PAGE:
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Dr. William "Billy" Tooma

Dr. William “Billy” Tooma

Essex County College’s Dr. William J. Tooma spends much of his day teaching English courses and meeting with students in his Division of Humanities & Bilingual Studies office on the Newark campus. He also enjoys documentary films, but not just watching them; he wants to help bring history alive.


Dr. Tooma, who produces his scholarly work under the name “Billy Tooma,” currently has to his credit three feature-length documentaries which he has written and directed, and two more on the way: George Washington: The Farewell Address (2018) and Washington Irving: An American Original (2020). The latter project is an adaptation of New York Times bestselling author, Brian Jay Jones’ 2009 biography.


In September, he screened the documentary Poetry of Witness (2015) at Yale University’s Beinecke Rare Book & Manuscript Library in conjunction with this year’s Windham-Campbell Prizes Festival. This film, which was also screened at Essex in 2016, sheds light upon those who have chosen poetry to preserve the memories of war, torture, exile, and repression. It is based off of the decades-long work of Carolyn Forché, who is also featured in the film, alongside others like two-time Pulitzer Prize finalist in poetry, Bruce Weigl.


On Sunday, October 22, Dr. Tooma will screen portions of his newest documentary, The Black Eagle of Harlem, with a talk to follow, at Drew University as a guest lecturer of the institution’s Arts & Letters Salon series. The film is a study on the life and times of Hubert Julian, one of the first persons of color to ever fly in an airplane. Essex’s own Dr. Akil Khalfani, Director of the Africana Institute, appears in the documentary, commentating on the sociological impact Julian had on history. For more information on this event, please visit


How did Dr. Tooma end up becoming a filmmaker? In 2006 he was talking to local filmmaker Karl Petry who introduced him to Philip Chamberlin, the adopted son of early aviator Clarence Chamberlin. That conversation piqued an interest in Dr. Tooma. Three years later he was watching a documentary on television and was left unimpressed. “It’s like I thought I could do something just as bad,” he recalled with a laugh. Then he got serious and, remembering his meeting with Philip Chamberlin, rolled up his sleeves and began work on his first documentary: Clarence Chamberlin: Fly First & Fight Afterward (2011). That film is a historical account of Chamberlin, the second man to pilot a non-stop, fixed-wing aircraft from the United States to the European mainland, while carrying the first transatlantic passenger. The documentary was a nominated finalist for the 2011 Combs-Gates Award, presented by the National Aviation Hall of Fame.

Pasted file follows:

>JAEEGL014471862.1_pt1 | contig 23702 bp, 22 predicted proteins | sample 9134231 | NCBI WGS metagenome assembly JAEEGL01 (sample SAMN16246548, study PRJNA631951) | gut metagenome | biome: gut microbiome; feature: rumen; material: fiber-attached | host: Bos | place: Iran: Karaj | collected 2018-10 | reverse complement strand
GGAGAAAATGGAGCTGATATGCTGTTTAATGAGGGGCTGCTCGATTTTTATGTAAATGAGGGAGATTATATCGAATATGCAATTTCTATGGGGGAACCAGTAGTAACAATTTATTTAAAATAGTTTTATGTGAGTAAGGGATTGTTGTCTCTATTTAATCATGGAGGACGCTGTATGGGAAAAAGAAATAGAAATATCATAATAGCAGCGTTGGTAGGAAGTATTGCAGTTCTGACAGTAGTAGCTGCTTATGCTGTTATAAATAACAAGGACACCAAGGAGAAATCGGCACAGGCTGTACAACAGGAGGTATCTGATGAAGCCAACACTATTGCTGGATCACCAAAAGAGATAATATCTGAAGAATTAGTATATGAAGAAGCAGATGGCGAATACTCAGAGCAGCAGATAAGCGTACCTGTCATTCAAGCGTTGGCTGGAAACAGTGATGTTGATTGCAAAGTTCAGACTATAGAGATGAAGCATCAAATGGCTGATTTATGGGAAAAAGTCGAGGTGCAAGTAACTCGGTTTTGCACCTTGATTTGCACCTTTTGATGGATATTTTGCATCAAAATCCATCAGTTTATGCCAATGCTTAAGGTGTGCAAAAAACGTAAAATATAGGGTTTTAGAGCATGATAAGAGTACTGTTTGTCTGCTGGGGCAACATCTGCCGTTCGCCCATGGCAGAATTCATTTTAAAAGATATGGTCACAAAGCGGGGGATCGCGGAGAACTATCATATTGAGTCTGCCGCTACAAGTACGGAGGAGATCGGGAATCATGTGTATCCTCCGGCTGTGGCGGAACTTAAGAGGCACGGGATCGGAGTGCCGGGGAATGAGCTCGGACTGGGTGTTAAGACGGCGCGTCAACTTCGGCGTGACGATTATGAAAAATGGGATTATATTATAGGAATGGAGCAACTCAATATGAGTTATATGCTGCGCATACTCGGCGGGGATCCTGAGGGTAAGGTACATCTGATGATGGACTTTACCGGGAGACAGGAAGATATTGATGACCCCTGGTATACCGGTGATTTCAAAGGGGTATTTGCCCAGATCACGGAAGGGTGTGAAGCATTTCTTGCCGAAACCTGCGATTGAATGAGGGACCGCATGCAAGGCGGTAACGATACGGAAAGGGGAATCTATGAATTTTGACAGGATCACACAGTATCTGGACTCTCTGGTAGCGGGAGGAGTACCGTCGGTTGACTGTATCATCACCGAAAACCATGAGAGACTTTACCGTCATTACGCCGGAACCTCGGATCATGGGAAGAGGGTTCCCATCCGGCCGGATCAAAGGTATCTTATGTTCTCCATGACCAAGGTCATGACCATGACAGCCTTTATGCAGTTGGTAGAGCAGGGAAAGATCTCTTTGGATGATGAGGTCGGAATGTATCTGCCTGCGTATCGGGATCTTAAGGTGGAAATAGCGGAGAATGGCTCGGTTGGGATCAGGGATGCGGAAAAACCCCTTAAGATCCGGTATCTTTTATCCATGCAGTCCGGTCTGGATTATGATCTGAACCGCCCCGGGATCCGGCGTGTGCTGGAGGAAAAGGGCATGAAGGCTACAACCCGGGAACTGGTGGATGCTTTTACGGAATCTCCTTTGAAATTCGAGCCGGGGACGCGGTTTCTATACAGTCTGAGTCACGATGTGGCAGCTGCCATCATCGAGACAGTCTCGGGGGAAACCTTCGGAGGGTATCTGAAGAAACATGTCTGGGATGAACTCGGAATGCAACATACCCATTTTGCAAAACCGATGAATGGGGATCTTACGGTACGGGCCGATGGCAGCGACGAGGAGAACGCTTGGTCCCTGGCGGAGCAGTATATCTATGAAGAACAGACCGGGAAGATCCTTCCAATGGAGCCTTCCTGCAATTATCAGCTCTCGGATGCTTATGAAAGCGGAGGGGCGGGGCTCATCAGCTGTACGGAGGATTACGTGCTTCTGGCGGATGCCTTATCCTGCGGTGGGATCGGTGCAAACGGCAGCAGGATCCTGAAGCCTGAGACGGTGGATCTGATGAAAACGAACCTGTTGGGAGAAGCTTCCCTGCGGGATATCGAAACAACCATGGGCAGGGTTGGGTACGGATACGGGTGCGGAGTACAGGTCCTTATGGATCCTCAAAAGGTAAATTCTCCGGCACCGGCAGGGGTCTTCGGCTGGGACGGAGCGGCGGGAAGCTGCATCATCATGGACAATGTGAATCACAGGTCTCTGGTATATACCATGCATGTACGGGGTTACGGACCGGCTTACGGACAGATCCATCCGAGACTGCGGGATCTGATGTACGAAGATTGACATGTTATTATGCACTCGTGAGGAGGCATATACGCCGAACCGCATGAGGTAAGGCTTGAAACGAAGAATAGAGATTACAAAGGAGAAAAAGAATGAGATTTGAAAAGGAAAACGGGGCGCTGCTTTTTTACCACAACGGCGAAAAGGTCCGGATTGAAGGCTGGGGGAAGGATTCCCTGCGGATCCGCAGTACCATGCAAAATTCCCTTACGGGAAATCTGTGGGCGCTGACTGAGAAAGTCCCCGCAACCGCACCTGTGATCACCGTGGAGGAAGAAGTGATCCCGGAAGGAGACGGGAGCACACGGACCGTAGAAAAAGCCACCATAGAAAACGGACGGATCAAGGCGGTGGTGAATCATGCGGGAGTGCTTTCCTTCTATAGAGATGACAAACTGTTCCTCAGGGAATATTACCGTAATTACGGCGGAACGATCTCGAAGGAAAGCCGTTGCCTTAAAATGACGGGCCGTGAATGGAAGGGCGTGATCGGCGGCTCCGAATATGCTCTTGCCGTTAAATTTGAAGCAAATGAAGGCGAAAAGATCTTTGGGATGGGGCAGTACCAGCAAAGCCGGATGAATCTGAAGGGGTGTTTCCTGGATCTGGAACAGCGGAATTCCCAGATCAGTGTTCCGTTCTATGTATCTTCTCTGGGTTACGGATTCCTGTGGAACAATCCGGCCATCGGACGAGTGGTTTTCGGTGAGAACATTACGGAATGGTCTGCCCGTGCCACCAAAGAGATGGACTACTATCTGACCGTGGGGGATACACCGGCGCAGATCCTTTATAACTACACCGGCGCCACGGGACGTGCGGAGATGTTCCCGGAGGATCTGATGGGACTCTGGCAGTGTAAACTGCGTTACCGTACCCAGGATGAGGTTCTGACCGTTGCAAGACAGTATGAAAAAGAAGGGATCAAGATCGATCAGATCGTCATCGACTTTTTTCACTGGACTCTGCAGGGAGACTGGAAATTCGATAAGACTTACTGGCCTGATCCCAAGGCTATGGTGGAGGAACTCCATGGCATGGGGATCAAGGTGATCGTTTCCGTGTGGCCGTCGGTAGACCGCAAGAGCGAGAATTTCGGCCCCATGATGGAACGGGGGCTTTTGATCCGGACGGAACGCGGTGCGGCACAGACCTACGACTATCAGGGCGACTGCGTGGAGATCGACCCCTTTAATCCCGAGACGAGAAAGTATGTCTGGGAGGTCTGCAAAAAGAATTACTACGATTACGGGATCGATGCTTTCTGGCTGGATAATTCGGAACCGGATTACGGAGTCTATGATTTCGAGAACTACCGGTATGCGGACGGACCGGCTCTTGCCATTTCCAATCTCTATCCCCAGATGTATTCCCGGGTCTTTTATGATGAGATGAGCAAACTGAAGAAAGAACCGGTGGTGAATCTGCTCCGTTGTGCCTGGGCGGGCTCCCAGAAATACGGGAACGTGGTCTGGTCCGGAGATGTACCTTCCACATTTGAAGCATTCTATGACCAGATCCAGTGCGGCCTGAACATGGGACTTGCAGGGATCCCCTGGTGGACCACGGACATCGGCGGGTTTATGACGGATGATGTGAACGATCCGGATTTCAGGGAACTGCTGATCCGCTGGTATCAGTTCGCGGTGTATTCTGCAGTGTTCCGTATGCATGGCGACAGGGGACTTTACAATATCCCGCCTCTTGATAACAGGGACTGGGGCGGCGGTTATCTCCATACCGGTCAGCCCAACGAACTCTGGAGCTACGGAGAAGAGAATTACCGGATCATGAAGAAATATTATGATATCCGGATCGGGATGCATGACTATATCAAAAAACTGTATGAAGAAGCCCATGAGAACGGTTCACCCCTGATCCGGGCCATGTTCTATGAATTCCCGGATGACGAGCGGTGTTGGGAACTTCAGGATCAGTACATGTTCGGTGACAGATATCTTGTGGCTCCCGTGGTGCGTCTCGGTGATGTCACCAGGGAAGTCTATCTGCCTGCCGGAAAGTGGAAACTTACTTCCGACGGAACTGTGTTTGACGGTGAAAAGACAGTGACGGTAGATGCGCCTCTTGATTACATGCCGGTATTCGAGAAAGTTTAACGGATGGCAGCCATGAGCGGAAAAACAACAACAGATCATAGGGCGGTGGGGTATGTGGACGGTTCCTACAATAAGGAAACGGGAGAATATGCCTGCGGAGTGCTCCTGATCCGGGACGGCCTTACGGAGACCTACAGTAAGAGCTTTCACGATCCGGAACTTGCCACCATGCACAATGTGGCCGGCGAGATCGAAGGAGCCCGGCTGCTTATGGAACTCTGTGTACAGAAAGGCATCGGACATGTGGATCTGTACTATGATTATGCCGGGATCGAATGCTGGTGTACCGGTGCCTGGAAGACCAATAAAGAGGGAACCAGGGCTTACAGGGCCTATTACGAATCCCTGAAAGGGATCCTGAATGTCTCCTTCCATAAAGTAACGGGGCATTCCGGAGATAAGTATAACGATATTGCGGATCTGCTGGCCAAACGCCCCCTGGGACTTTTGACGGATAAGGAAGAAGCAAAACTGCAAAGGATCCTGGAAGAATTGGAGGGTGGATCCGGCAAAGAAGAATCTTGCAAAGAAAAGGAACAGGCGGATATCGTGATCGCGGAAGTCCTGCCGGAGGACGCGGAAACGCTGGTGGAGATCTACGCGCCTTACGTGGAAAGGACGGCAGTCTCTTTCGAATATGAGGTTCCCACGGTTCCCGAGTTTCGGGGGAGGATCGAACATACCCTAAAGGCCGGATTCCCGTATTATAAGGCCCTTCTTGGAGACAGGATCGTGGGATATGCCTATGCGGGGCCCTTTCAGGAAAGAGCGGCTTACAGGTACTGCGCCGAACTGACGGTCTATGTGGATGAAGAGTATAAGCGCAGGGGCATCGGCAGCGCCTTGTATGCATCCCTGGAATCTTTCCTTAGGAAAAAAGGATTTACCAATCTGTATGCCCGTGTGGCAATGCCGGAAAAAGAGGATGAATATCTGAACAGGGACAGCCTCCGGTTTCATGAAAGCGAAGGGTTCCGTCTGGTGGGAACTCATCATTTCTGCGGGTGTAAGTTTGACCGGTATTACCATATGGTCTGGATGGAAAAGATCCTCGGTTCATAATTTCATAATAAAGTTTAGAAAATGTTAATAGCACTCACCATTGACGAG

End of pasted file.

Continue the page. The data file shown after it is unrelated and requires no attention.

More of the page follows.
Dr. Tooma noted that he creates his films in order to help people learn, inside and outside of the classroom. “I made them, in part, to teach others about the importance of history and of the humanities in general. Not everything makes it into a history book, so it is so vital to seek out the stories of the past in order to see how those who came before us contributed to the world in which we live in today.”


For his two new projects, Dr. Tooma said he will utilize original artwork, something he began in Poetry of Witness and continued to develop with The Black Eagle of Harlem, in order to tell the stories of the first president and of America’s first true blue literary celebrity. “You are not always going to find archival materials to help tell the story from a visual standpoint,” he said. “So what I have my artist, Essex alumnus Najee R. Smith, do is illustrate moments in my subjects’ lives in order to help audiences connect with the material. I am trying to create visual literature.”


Eventually, Dr. Tooma said he would like to write a biography for book publication. “But it’s films right now. There are a lot of other subjects I want to see visualized on screen.”


On top of his teaching and filmmaking, he also finds time to serve as Deputy Executive Director of the Community College Humanities Association, as a trustee on the New Jersey College English Association’s board, and as an active member of the Biographers International Organization.


His three documentaries can be viewed, in full, via YouTube and his website “I made them available for free because I want the subjects be a part of the greater conversation of history.”



Posted in Essex County College News